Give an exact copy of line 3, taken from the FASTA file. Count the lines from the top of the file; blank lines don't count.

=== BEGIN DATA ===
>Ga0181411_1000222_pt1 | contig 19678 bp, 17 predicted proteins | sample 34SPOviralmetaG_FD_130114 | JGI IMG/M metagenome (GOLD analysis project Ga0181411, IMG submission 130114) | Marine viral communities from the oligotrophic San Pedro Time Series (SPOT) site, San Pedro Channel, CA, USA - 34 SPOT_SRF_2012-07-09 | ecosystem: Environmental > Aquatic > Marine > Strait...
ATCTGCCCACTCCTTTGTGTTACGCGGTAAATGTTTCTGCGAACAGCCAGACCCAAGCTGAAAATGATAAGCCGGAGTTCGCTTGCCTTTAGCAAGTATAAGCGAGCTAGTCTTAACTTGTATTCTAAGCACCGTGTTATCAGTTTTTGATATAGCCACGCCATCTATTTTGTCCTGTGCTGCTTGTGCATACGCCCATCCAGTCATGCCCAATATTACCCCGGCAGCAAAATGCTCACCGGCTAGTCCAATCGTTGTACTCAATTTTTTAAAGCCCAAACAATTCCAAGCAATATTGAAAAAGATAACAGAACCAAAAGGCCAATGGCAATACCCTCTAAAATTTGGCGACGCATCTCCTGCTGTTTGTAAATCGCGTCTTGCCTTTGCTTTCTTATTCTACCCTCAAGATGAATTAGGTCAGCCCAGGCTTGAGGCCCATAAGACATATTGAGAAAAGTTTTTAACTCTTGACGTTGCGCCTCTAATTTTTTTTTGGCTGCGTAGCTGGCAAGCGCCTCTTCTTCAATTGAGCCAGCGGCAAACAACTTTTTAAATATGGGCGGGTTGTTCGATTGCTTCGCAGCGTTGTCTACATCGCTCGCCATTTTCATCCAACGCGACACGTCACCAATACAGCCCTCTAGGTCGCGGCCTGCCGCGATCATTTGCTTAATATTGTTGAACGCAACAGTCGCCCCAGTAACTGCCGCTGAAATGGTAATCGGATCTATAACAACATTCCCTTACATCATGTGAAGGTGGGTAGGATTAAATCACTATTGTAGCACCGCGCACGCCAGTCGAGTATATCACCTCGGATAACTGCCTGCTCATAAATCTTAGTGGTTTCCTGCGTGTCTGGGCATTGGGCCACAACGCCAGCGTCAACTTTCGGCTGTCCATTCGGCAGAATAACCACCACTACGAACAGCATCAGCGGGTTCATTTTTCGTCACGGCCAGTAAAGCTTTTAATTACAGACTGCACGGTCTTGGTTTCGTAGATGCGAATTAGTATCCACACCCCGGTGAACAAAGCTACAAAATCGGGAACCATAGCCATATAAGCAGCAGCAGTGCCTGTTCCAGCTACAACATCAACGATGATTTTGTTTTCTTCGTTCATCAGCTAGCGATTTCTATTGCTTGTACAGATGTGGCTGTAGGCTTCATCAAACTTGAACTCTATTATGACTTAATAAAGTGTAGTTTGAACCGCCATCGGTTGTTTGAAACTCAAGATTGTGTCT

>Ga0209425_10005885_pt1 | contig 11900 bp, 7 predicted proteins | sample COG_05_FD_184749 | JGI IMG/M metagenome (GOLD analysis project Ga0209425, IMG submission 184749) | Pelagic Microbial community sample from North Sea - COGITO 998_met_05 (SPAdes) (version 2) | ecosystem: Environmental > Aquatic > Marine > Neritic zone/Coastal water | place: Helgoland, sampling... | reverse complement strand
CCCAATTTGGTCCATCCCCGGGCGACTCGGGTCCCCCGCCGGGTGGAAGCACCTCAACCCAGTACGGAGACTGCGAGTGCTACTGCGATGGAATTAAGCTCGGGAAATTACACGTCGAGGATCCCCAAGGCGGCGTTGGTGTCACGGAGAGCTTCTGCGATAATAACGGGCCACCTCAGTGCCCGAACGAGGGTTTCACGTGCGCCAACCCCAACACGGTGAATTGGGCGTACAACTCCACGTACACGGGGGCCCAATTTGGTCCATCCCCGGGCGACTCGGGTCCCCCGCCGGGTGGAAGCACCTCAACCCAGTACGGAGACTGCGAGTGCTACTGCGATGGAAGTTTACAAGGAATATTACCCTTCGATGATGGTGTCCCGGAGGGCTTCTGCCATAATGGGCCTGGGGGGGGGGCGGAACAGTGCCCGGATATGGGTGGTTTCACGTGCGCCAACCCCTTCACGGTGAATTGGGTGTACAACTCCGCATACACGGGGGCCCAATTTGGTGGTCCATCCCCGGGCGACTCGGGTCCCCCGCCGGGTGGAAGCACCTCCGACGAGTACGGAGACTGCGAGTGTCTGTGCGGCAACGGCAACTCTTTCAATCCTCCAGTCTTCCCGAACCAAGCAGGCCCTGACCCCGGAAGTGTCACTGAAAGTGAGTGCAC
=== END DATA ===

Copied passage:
>Ga0209425_10005885_pt1 | contig 11900 bp, 7 predicted proteins | sample COG_05_FD_184749 | JGI IMG/M metagenome (GOLD analysis project Ga0209425, IMG submission 184749) | Pelagic Microbial community sample from North Sea - COGITO 998_met_05 (SPAdes) (version 2) | ecosystem: Environmental > Aquatic > Marine > Neritic zone/Coastal water | place: Helgoland, sampling... | reverse complement strand